Elevated intracranial pressure associated with hypermetabolism in isolated head trauma

  title={Elevated intracranial pressure associated with hypermetabolism in isolated head trauma},
  author={Michael N. Bucci and Ronald E. Dechert and Debra Arnoldi and J. P. Campbell and John E. McGillicuddy and Robert H. Bartlett},
  journal={Acta Neurochirurgica},
SummaryBoth metabolic rate and protein catabolism are known to increase following severe head trauma, but the etiology of this hypermetabolism is unknown. To further investigate the problem, we studied the metabolism of 17 patients with indirect calorimetry who had severe craniocerebral trauma only and who required ICP monitoring for management. Patients were studied daily and immediately after ICP spikes greater than 20 mmHg, prior to treatment with hyperventilation, osmotic diuretics, or… 
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Head Injury: Metabolic, Nutritional, and Energy Considerations
Despite promising experimental and clinical results, there are not yet sufficient clinical trials to make nutritional recommendations in head injury patients, so the development of large trials is mandatory to determine which nutrient, at which dose, would be the most appropriate to positively influence head Injury patients’ outcome.
Energy expenditure and protein requirements after traumatic injury.
  • D. Frankenfield
  • Biology
    Nutrition in clinical practice : official publication of the American Society for Parenteral and Enteral Nutrition
  • 2006
Traumatic injury induces hypermetabolism. The degree of hypermetabolism can be variable, depending on the type of injury, the degree of inflammation, body composition, age, and treatment regimens. To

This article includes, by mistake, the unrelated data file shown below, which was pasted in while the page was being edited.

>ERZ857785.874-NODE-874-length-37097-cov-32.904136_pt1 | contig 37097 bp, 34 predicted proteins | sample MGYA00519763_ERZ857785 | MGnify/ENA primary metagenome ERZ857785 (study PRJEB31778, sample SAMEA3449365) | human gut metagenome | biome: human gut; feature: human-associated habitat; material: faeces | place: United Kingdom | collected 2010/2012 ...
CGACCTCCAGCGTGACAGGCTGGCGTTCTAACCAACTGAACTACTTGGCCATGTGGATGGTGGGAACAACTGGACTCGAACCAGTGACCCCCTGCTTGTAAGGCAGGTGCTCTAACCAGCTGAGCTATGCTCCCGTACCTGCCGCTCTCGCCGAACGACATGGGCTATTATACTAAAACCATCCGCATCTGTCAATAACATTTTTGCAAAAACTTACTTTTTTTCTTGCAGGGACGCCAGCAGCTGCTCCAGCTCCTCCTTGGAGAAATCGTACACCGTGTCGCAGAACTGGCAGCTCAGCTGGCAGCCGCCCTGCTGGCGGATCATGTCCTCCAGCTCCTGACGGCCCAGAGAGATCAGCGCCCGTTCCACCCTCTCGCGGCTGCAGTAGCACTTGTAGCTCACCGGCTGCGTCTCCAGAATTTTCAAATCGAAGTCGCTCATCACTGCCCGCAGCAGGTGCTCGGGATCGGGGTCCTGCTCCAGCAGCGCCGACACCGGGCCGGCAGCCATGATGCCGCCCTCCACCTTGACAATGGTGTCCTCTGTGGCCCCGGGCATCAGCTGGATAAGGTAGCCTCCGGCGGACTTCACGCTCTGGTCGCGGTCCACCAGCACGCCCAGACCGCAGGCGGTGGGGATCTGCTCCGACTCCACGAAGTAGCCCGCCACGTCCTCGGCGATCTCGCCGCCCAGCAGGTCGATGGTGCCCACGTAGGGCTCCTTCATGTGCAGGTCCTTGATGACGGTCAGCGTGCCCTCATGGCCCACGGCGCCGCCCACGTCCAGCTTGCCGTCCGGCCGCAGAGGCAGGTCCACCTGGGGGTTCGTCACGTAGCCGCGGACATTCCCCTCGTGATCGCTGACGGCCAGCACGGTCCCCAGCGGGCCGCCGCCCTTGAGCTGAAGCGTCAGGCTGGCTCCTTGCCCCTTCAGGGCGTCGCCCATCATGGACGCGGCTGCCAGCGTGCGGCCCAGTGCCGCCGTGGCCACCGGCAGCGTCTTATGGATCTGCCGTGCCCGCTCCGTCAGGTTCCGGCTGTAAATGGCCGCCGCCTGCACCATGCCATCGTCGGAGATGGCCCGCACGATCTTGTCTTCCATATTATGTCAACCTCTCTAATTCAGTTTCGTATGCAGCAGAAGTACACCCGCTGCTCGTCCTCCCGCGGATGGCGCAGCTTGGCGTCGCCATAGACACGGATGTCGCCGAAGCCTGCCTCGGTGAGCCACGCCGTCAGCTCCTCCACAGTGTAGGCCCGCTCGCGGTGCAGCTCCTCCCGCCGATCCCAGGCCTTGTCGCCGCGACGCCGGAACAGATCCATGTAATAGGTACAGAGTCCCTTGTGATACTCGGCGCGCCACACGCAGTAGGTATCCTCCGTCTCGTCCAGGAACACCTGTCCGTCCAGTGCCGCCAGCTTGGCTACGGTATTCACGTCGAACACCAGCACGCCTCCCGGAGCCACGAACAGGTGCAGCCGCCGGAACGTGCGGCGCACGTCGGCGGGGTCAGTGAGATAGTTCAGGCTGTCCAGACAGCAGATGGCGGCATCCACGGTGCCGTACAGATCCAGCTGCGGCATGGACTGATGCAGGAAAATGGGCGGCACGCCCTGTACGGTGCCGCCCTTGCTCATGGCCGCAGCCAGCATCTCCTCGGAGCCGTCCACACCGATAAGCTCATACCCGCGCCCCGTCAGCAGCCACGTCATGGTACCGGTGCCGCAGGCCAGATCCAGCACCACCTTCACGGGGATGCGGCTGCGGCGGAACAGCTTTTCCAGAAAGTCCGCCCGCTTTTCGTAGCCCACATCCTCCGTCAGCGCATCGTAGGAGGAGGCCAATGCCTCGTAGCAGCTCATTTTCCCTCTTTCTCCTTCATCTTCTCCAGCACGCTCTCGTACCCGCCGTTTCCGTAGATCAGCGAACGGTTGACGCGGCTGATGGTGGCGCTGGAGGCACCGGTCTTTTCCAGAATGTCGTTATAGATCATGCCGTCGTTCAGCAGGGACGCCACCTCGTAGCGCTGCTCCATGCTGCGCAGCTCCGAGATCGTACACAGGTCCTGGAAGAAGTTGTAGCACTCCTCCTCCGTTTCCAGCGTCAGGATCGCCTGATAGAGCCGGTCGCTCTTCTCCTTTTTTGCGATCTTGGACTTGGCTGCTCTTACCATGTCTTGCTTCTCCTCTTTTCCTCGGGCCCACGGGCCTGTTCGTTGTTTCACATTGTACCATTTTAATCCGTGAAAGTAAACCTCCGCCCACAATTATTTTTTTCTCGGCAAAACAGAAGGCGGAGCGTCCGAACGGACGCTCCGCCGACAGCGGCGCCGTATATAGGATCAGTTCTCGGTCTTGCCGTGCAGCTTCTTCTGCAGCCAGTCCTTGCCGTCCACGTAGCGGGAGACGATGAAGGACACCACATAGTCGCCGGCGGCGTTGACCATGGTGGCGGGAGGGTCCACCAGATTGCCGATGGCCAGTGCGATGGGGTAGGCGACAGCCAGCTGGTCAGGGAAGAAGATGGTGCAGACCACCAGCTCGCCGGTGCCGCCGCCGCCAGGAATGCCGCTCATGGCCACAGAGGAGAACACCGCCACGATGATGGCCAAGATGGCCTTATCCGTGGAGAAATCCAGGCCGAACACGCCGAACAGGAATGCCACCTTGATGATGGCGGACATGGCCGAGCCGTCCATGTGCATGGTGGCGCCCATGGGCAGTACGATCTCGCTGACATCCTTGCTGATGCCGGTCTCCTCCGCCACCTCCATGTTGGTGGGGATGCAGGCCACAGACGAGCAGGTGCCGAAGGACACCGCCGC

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Thermogenic and metabolic response to amino acid solution in brain-dead patients Beyin ölümü hastalar›nda aminoasit solüsyonlar›na metabolik ve termojenik yan›t
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Thermogenic and metabolic response to amino acid solution in brain-dead patients.


The metabolic response to severe head injury.
Head-injured patients had a metabolic response similar to that reported for patients with burns of 20% to 40% of the body surface, and required replacement of 161% to 240% of RME with enterally administered formula.
Metabolic and nutritional sequelae in the non-steroid treated head injury patient.
Head injury induces a profound traumatic response identified by increased energy expenditure, a negative nitrogen balance, weight loss, hypoalbuminemia, and altered substrate oxidation, which seems to be caused by the head injury alone.
Nutritional Considerations in the Patient with Disabling Brain Disease
Increased nutritional requirements are now recognized as the typical sequellae of head injury, and selective nutritional therapies involving the branched chain amino acids may reduce the attrition of the body cell mass seen in head injury patients.
Enteral hyperalimentation in head injury.
It is demonstrated that high caloric and protein feedings may be delivered for prolonged periods enterally for most patients in the acute phase of head injury with few metabolic complications, and that increasing the nitrogen content of feedings from 14% to 22% may somewhat improve nitrogen retention, although nitrogen equilibrium is seldom achieved.
Nutritional support and neurotrauma: a critical review of early nutrition in forty-five acute head injury patients.
The exaggerated nitrogen excretion experienced by patients fed large nitrogen loads illustrates a problem in achieving nitrogen equilibrium in acute head injured patients.
Measurement of metabolism in multiple organ failure.
Respirometry and indirect calorimetry are helpful for management and essential for nutritional research in critically ill patients and in patients with large caloric deficits.
High protein enteral feedings: a means of achieving positive nitrogen balance in head injured patients.
Data indicate that once enteral formulas are tolerated high nitrogen regimens are required to achieve positive nitrogen balance in acute severe head injury patients.
The Weir formula may be utilized for all practical purposes in lieu of the tables, permitting elimination of the RQ correction factor, and thus simplifying the estimation of the energy cost of activity.